Police investigating a religious cult in Brazil have found 79 people living in slavery-like conditions on a farm.
The site is believed to be run by Igreja Adventista Remanescente de Laodiceia, a religious community of about 300 people in the capital city of Brasilia, an ongoing investigation revealed.
The labourers, found working in dangerous conditions for little to no pay, are members of the cult and have not asked for help.
Labour inspector Rodrigo Ramos told the Thomson Reuters Foundation: "We observed that there is strong psychological coercion.
"[The followers] believe they work for their own spiritual salvation.
"They think the world is nearing its end, and that they can be saved [by staying] in this community."
Last year, Brazilian officials have successfully found 565 suspected slaves labouring for a single religious organisation.
However they struggled to stop the abuse as some of the suspected slaves refused to be rescue.
According to Ramos, the leaders of the Brasilia cult were enriching themselves off the work done by their followers.
People sold bread, crops, books and sheets that were all made within the community, but they received less than the minimum wage for their labour.
It’s reported they had to pay for food, clothing and their lodgings.
Officials said some of the machinery employed have put workers’ lives at risk.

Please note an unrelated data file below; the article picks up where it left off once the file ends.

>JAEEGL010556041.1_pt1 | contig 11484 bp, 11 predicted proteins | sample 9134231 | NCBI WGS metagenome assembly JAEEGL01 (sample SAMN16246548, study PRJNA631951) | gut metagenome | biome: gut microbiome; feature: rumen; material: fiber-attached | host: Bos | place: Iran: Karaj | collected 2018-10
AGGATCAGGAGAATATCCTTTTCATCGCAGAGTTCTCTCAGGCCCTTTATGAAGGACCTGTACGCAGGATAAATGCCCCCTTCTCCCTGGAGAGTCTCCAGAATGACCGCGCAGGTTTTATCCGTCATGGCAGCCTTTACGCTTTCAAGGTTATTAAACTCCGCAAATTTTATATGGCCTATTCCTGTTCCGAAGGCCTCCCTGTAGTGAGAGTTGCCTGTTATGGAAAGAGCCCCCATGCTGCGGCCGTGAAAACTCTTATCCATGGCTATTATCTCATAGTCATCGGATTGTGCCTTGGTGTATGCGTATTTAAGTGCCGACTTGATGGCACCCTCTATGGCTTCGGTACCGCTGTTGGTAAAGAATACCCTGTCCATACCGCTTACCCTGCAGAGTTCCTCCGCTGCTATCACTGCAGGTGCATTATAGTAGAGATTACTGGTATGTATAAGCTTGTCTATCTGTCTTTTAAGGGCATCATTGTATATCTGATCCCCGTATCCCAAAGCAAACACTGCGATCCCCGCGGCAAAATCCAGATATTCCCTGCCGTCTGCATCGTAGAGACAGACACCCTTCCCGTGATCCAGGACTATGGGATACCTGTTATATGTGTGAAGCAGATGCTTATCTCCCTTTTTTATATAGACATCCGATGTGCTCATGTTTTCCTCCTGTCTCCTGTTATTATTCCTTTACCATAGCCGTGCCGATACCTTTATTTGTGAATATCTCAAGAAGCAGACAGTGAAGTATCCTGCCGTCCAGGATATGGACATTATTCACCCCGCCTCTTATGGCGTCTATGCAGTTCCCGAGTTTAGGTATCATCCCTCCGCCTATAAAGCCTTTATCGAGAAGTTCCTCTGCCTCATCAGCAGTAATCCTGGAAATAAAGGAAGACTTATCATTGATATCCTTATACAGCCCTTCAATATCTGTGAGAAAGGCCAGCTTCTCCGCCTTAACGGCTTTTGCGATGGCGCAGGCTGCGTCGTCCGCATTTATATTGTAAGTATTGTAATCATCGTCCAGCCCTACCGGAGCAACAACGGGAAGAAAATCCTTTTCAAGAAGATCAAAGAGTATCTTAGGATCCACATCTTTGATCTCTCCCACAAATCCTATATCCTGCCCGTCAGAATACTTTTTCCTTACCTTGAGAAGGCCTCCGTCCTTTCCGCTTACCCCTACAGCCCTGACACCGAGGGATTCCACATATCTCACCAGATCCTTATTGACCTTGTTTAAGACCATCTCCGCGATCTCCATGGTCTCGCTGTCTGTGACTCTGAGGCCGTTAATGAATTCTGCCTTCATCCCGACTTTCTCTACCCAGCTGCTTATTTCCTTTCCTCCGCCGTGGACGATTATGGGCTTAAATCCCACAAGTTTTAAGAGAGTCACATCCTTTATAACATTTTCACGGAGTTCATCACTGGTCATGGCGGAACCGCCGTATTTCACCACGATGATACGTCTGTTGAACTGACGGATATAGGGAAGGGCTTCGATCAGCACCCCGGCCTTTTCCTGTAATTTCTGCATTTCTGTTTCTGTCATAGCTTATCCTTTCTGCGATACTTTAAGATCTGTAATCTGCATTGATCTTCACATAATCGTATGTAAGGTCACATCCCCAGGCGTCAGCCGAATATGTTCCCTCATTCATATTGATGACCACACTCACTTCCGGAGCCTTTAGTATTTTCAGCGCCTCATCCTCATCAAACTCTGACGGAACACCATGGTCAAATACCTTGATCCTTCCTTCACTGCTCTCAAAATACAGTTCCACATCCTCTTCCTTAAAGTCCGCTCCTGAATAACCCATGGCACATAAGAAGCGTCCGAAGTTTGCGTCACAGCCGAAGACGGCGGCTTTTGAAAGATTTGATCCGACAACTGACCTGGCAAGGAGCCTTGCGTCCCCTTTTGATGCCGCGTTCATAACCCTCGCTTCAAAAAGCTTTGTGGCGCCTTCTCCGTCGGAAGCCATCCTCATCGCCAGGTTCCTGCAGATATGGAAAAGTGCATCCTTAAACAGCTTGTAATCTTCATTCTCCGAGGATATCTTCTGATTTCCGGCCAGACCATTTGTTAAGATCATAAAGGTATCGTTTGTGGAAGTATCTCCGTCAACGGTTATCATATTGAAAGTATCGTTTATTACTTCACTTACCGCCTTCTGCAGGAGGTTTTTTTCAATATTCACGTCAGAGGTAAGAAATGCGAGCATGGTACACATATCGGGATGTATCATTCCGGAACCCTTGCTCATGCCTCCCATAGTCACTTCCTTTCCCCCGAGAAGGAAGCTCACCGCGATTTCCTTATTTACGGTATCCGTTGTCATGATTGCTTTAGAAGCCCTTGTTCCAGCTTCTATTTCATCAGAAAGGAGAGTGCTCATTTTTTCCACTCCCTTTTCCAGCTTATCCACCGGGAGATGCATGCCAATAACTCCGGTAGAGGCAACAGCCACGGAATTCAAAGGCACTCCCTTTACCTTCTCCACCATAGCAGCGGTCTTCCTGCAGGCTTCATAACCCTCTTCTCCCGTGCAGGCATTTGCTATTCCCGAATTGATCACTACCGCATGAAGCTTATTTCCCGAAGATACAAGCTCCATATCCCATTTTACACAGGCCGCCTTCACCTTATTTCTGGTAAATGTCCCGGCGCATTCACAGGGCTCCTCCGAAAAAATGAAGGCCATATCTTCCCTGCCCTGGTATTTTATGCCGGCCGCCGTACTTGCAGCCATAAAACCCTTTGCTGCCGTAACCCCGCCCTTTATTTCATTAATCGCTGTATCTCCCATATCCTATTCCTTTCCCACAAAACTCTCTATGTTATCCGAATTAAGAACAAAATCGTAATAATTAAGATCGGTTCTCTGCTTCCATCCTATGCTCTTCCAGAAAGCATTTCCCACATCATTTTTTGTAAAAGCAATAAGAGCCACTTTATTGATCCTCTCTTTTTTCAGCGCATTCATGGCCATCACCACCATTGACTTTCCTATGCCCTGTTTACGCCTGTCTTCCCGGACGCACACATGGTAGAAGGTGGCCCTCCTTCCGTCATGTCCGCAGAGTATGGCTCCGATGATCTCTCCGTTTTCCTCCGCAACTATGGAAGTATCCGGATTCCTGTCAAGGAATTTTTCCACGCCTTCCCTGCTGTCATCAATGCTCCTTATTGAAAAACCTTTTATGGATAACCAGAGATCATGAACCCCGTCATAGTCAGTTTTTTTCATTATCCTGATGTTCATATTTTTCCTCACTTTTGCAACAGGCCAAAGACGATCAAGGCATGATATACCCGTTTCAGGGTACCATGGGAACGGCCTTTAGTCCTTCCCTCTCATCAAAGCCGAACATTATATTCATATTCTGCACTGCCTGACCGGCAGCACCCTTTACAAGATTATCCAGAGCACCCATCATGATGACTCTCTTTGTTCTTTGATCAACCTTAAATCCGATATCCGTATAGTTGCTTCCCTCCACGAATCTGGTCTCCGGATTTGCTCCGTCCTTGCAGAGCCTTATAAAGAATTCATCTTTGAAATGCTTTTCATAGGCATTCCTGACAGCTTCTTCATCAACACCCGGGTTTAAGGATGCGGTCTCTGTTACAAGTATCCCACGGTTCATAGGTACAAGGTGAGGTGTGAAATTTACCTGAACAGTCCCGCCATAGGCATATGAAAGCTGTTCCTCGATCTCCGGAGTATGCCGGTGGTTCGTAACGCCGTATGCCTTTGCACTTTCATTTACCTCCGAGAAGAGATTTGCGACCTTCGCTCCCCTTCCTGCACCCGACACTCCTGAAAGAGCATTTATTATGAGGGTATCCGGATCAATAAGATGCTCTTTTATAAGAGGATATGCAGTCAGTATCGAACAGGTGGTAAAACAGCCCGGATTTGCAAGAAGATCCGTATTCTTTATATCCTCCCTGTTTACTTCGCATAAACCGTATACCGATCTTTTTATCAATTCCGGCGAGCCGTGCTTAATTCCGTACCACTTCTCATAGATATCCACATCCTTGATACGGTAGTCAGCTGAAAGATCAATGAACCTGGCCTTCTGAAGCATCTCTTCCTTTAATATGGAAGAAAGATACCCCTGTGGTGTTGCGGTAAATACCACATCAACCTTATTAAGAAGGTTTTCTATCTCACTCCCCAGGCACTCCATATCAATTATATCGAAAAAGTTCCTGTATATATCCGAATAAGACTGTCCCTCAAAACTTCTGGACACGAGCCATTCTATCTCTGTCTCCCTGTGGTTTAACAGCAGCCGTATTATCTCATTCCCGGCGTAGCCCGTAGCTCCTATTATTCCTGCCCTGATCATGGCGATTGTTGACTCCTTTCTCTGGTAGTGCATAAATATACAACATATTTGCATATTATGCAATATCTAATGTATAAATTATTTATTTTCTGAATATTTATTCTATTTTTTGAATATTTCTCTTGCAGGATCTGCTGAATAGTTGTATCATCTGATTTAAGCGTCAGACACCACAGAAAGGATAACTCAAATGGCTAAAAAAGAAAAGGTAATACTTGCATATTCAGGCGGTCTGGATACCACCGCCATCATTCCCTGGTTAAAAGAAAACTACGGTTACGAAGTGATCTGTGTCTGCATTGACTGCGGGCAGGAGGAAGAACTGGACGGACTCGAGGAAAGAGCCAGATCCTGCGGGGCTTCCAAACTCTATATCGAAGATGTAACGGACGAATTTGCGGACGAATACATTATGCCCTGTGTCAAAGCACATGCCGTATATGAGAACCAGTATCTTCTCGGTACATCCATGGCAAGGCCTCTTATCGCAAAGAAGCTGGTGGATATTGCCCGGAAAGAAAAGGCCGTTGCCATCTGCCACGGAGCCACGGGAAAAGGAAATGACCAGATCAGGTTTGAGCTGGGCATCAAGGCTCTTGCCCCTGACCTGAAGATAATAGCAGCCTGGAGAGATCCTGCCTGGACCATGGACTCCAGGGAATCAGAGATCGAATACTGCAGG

The Federal Public Prosecutor wrote in a statement that workers slept in makeshift tents or in other degrading conditions.
A room housing dangerous pesticides was separated from an area where workers slept by a improvised wall made of cardboard.
"We could smell the products [from where workers slept]," said Ramos.
State officials seized ledgers and documents containing payments and expenditures for each person who was in the cult.
Leaders of the church will face charges for keeping workers in slavery-like conditions and will have to pay compensation to those harmed by their practices if found guilty, said Ramos.
According to local police, two women were rescued from Igreja Adventista Remanescente de Laodiceia after being kept imprisoned as domestic labourer last December.
Police then received new reports of abuses that triggered the current operation.
"It bears emphasizing that the operation does not mean to interfere in the religious beliefs of any citizen. But it is a duty of the state to act positively so that workers have their fundamental rights secured," the prosecutor’s office said.
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